Both communist and socialist movements have faced hostility since their breakthrough in the 19th century. Friedrich Engels stated that in 1848, at the time when The Communist Manifesto was first published, socialism was respectable, while communism was not. The Owenites in England and the Fourierists in France were considered respectable socialists, while working-class movements that proclaimed the necessity of radical change denoted themselves communists; this latter branch of socialism produced the communist work of Étienne Cabet in France and Wilhelm Weitling in Germany.[11] While democrat liberals looked to the Revolutions of 1848 as a democratic revolution, which in the long run ensured liberty, equality, and fraternity, communists denounced 1848 as a betrayal of working-class ideals by a bourgeoisie indifferent to the legitimate demands of the proletariat.[12]

In countries such as 19th-century Germany and Italy,[13] socialist parties have been banned,[14] like with Otto von Bismarck's Anti-Socialist Laws.[15] In the 1950s, West Germany and the United States banned the major communist party, the Communist Party of Germany[16] and the Communist Party USA,[17] respectively.[nb 1] With the expansion of liberal democracy and universal suffrage during the 20th century, socialism became a mainstream movement which expanded for most of the world, as center-left and left-wing socialist parties came to govern, become the main opposition party, or simply a commonality of the democratic process in most of the Western world; one major exception was the United States.[19] In the Eastern world, communist parties came to power through revolution, civil war, coup d'état, and other means, coming to cover one-third of the world population by 1985,[20] while in Western Europe communist parties were part of several post-war coalitions, before being ejected on the United States' orders, such as in Italy.[21] Those parties in the West continued to be an important part of the multi-party democracy process;[22] those in the East became a driving force for most of the 20th century due to the Soviet Union's role in World War II as part of the Allied powers against the fascist-led Axis powers, and later in the Cold War.[23] Socialist parties greatly contributed to existing liberal democracy.[24]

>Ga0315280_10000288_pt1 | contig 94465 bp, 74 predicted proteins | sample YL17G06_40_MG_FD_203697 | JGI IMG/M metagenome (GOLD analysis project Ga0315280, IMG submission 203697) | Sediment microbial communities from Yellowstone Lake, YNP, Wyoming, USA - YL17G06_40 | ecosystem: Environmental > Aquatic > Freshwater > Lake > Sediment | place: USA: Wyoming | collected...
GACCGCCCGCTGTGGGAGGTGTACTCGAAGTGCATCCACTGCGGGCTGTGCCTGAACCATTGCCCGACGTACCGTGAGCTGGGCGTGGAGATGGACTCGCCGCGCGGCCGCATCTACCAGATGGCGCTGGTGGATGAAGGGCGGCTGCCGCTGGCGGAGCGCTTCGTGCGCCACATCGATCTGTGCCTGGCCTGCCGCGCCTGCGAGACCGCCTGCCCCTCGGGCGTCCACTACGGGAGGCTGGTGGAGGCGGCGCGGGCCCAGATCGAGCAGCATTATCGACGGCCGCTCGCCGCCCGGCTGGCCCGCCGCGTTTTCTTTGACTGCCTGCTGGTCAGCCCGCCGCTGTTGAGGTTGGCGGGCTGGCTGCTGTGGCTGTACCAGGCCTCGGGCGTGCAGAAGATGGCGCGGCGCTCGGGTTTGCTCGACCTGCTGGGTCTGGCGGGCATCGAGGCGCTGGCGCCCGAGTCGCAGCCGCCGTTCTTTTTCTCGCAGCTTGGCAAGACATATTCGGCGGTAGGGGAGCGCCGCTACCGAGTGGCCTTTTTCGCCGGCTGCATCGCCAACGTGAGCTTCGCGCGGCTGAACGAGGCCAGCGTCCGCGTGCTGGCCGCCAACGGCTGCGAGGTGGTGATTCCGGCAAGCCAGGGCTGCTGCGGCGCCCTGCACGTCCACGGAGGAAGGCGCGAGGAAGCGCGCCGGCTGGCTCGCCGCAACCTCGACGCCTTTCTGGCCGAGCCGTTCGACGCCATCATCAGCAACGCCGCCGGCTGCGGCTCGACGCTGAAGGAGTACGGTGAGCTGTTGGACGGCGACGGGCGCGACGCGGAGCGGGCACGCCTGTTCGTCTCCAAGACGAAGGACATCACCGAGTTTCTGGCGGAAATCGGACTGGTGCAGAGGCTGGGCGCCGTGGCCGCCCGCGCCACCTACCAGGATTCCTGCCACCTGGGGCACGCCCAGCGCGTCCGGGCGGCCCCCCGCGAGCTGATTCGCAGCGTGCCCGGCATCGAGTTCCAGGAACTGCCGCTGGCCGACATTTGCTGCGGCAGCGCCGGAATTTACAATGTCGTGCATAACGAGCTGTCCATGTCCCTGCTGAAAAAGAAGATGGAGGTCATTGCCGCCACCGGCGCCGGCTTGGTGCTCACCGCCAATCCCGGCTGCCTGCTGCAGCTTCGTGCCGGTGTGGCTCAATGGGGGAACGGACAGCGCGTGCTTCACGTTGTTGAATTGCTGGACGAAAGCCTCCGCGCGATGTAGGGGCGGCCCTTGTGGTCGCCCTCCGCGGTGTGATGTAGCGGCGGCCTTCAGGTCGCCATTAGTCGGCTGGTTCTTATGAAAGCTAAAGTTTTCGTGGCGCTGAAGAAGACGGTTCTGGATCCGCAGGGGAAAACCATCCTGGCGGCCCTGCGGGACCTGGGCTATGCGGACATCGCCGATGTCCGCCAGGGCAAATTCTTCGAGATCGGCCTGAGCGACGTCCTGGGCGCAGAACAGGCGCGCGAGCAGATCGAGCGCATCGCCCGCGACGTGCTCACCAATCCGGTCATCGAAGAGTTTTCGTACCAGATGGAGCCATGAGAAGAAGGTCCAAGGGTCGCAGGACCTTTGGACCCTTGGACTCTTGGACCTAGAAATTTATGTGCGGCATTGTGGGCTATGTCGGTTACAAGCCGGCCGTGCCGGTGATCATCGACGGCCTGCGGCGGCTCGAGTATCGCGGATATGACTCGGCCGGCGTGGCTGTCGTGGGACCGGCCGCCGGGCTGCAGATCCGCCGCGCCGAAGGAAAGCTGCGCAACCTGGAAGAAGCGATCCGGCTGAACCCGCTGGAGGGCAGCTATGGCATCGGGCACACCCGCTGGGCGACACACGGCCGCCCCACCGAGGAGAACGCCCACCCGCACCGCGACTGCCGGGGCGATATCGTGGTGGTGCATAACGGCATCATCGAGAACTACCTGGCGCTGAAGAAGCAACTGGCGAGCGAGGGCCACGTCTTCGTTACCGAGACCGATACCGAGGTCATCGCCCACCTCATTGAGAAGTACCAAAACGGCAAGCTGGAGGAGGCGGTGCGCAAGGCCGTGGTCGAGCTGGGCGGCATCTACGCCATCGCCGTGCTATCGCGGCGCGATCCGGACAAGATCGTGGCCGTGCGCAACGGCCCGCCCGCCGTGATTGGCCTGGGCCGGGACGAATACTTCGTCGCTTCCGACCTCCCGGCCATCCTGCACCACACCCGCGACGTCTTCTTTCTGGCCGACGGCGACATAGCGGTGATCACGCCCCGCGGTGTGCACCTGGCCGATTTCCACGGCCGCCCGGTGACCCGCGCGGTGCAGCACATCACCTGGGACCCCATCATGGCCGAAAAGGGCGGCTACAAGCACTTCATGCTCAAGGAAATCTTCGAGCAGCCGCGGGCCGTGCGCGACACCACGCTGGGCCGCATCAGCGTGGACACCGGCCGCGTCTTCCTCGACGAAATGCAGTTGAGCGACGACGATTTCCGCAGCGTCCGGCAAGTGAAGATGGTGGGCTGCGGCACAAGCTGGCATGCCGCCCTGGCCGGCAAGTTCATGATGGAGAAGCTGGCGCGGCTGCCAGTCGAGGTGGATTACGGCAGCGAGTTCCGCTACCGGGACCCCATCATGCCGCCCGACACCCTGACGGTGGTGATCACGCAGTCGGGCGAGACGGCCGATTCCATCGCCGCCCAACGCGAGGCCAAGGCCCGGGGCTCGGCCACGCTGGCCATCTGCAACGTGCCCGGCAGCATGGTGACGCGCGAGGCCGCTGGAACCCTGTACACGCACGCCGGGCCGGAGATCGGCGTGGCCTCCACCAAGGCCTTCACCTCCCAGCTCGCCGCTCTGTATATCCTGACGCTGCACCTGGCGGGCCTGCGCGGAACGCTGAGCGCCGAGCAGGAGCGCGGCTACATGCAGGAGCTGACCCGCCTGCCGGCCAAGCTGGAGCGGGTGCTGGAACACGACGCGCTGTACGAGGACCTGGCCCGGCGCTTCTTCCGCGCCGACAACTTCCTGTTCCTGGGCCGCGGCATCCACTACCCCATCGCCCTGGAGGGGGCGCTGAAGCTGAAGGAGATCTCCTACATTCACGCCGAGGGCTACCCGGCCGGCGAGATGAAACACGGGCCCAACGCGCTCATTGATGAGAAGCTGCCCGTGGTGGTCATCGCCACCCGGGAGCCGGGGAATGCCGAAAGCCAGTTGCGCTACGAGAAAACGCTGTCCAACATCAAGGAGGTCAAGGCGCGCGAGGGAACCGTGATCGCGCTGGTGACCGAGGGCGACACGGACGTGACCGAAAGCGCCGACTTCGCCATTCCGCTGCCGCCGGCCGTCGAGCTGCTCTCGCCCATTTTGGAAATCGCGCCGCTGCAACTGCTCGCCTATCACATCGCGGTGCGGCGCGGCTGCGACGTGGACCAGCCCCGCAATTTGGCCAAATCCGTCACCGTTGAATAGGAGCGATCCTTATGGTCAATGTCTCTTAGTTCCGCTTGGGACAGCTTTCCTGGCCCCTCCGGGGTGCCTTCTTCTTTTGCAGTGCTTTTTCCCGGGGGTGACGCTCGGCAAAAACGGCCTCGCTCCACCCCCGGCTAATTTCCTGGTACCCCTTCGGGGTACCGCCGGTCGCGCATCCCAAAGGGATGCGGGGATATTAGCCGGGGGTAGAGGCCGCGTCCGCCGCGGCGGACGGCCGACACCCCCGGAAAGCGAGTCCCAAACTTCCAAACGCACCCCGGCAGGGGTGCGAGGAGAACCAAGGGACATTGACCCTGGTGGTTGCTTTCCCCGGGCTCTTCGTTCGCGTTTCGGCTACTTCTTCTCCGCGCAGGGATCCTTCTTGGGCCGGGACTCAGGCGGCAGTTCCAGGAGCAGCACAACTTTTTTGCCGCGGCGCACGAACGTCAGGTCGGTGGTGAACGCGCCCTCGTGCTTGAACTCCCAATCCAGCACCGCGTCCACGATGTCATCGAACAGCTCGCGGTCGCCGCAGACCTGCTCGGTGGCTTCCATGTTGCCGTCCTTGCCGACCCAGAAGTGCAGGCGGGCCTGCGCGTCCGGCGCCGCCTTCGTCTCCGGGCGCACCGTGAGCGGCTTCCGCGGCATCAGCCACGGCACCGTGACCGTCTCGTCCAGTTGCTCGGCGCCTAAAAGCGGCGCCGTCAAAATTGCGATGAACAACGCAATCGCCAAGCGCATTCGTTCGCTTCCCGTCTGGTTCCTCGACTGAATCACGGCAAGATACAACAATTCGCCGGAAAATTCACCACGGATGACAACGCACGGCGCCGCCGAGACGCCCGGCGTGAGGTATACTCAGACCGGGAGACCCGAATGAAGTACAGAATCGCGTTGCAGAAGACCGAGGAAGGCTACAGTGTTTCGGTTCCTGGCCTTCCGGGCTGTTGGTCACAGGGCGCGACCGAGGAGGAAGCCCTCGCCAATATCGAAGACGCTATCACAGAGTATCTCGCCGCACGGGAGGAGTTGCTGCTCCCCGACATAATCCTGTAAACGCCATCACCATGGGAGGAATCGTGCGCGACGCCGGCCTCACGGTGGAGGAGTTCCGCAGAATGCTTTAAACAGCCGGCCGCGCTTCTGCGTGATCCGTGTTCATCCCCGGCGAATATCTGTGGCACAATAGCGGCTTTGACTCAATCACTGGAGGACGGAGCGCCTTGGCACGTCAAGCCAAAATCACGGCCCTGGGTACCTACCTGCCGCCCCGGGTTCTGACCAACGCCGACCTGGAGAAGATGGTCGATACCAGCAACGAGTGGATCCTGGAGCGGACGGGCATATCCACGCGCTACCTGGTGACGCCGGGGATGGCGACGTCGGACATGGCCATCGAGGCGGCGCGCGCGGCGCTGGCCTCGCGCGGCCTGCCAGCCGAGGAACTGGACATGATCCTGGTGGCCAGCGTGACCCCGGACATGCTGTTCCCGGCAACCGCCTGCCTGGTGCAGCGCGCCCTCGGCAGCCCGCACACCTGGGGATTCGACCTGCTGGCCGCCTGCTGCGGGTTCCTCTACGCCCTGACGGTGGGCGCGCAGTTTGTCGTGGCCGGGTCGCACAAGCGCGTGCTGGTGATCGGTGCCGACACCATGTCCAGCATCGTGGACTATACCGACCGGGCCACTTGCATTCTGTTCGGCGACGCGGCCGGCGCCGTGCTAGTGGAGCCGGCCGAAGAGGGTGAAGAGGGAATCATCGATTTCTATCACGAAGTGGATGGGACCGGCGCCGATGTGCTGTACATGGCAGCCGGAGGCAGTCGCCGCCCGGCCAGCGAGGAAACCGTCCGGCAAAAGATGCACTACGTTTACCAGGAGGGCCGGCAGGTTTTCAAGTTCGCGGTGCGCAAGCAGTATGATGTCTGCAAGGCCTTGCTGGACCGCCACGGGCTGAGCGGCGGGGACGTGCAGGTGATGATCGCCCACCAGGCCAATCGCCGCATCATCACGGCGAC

History[edit]

Philippines[edit]

In the Philippines, red-tagging poses threats to the lives or safety of its targets[25] and impinges on the right to free expression and dissent.[3] Red-tagged individuals also tend to become vulnerable to death threats[26] and allegations of terrorism.[3] The United Nations warns that red-tagging is a "criminalizing discourse" that undermines the value of the work of human rights defenders and places them at risk of violence and various forms of harassment.[27]

An anti-redtagging banner in a protest against the closure of Lumad schools, 3 December 2020